Seven Years after 9/11 How Dangerous Is Al-Qaida?

After seven years, and a much-trumpeted war against terrorism, the organization that toppled the World Trade Center has not been defeated. SPIEGEL ONLINE talks to seven experts about how much of a threat al-Qaida still poses.

By Yassin Musharbash


September 11, 2001. But where is al-Qaida now?
AFP

September 11, 2001. But where is al-Qaida now?

Most people in the world can remember where they were and what they were doing when they heard about the planes terrorists flew into the World Trade Center in New York and the Pentagon in Washington, DC. This Thursday marks the seventh anniversary of the disaster, and since then a global "war on terror" has been waged -- but not won.

With NATO support, the US has toppled the Taliban regime in Afghanistan and established a new government, but not stabilized the country. A second war was started in Iraq with 9/11 as a justification -- but on false premises, as most of the world knows now and many people already understood in 2003.

Most of the world now has a new understanding of "security." Global terrorism of the sort practiced by al-Qaida finds targets that are not always easy to comprehend: a Danish embassy in Pakistan, nightclubs on Bali, trains in London and Madrid, wedding parties in Jordan, a synagogue in Tunisia, a British bank in Istanbul.

To protect themselves, Western as well as non-Western states have passed new laws, some of them draconian. The United States set up a prison at Guantánamo Bay which has yet to be dismantled.

The CIA has kidnapped and transported terror suspects all over the world, including people who weren't especially suspect and have long been proved innocent. Arab nations have signed dubious extradition treaties to move terrorist suspects back and forth. Russia and China use the "war on terror" for their own purposes -- to declare Chechens and Uighurs potential terrorists, for example. The debate over torture, once thought to be settled in civilized nations, has enjoyed an unexpected and in some ways ignoble renaissance.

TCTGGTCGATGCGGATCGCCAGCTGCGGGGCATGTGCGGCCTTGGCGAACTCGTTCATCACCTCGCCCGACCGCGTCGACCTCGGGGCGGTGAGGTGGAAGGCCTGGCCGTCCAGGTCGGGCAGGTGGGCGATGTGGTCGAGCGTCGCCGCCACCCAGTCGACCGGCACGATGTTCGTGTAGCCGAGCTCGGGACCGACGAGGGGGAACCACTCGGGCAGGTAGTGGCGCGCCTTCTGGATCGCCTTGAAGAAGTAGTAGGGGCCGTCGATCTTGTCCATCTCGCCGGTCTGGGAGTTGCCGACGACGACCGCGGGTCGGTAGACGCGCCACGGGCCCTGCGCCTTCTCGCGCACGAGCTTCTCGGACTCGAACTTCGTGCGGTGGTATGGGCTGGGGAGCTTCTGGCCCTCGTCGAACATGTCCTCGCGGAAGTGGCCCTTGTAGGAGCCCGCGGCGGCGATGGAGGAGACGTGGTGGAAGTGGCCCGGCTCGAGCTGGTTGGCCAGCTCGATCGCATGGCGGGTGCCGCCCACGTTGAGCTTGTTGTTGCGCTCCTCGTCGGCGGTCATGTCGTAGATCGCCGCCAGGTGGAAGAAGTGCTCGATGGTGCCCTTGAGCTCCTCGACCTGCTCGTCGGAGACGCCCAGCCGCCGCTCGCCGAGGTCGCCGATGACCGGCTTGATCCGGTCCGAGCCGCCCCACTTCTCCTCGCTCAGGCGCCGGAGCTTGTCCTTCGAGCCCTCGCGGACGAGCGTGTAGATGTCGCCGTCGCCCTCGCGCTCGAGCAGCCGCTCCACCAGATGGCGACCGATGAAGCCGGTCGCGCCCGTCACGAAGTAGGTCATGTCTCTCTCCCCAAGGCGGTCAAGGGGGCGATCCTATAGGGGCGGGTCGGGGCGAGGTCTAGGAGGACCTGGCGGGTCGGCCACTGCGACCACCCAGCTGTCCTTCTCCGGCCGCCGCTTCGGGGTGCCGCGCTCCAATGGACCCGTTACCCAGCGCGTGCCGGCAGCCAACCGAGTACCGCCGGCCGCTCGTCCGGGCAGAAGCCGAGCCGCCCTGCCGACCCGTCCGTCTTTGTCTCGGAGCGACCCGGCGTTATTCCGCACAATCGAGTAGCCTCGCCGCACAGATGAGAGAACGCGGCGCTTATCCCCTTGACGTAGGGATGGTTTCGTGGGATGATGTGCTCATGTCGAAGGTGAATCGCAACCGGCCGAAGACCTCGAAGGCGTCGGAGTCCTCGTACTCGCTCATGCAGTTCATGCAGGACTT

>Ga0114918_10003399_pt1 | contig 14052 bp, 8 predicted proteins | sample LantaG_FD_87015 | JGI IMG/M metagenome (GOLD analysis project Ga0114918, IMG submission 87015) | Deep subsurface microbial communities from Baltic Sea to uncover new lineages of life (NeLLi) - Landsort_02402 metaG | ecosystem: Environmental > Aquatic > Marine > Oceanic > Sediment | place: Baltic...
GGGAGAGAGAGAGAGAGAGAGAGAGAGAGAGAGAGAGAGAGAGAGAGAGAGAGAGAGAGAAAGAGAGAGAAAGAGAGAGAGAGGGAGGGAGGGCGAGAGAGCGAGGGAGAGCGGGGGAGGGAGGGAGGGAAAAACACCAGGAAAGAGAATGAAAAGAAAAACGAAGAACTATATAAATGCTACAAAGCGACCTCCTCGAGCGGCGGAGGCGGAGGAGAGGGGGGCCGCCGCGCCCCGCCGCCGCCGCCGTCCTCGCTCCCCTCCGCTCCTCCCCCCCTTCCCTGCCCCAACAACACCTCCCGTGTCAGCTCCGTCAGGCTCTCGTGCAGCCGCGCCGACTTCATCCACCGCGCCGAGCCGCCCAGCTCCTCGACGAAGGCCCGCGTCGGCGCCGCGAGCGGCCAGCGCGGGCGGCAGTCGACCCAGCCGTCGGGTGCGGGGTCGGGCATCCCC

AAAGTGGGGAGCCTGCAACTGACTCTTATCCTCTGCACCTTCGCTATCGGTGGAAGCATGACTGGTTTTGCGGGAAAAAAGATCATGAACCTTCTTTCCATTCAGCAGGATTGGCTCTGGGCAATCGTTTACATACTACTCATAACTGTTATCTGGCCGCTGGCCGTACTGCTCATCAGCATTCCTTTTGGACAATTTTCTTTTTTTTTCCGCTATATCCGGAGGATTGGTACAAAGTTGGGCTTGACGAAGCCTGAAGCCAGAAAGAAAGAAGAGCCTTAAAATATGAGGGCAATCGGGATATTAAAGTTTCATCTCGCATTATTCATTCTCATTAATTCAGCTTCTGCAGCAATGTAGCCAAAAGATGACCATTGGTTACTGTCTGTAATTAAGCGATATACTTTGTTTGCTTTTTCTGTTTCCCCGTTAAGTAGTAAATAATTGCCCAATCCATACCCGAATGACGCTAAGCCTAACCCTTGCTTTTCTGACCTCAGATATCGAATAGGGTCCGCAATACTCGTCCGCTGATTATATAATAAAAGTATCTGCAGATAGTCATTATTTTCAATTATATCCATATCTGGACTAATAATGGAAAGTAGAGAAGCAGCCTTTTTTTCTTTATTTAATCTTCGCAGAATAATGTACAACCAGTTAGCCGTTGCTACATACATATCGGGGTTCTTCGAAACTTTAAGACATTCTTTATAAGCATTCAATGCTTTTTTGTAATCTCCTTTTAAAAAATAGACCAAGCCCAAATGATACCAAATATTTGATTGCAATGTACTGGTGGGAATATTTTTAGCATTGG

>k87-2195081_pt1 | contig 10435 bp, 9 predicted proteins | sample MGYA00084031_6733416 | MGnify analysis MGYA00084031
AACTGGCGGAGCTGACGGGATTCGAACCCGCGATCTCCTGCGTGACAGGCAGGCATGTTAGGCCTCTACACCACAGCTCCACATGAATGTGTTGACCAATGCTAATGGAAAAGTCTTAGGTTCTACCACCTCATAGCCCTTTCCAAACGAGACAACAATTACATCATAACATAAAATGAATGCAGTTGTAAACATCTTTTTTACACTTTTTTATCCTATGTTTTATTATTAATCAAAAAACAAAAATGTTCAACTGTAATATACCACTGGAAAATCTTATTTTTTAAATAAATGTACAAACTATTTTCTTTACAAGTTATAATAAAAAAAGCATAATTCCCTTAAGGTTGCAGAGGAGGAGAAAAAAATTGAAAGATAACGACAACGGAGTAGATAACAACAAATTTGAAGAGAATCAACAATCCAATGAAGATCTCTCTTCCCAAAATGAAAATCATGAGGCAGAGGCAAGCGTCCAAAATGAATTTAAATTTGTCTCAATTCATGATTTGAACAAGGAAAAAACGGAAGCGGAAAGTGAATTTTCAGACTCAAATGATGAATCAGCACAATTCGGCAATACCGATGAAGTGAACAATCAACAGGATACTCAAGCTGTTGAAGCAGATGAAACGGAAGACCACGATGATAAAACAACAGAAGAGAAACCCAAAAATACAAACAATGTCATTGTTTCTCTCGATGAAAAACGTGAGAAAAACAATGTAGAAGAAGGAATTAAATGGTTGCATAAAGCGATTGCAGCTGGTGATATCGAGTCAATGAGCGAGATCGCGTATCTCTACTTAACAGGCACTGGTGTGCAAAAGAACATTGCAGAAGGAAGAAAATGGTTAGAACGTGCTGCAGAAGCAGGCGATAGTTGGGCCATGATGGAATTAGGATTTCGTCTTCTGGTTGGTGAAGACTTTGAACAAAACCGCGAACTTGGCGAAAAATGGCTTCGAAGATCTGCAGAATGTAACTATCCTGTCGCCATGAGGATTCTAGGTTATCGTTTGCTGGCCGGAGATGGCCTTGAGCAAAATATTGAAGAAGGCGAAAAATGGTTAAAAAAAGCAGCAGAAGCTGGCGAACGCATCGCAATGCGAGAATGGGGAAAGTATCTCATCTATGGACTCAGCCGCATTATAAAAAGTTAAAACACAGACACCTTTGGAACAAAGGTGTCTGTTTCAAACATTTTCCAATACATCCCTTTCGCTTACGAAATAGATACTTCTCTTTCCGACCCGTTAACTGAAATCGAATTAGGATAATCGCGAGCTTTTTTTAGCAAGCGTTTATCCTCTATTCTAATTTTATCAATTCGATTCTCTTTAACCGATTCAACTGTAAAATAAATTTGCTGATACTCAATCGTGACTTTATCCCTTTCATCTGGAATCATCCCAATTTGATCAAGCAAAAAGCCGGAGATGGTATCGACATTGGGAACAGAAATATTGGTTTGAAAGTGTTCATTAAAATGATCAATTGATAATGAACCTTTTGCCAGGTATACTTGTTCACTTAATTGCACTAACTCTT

And al-Qaida?

Al-Qaida is not beaten. Osama bin Laden and Ayman al-Zawahiri are still at large. A number of high-ranking members of the organization have been killed or arrested, including Khalid Sheikh Mohammed, Ramzi bin al-Shibh and others. But terrorism hasn't stopped. Al-Qaida has retreated in Iraq, perhaps, but in Pakistan as well as North Africa, it has gained influence and space.

But there is no single, clear image of al-Qaida or its current status. It has changed from an organization of militias into something nobody recognizes. Is it more of a movement? Are al-Qaida's capabilities weaker than before, or is another 9/11 still possible? Are there fewer members of al-Qaida now, or more?

For the seventh anniversary of 9/11, SPIEGEL ONLINE has asked seven renowned terrorism experts from seven different countries for their opinions of the threat al-Qaida still poses. They are all influential analysts, authors and observers of the global jihad movement. They agree on many things, but disagree on such basic principles as the network's future goals and the success of Western measures against terrorism.

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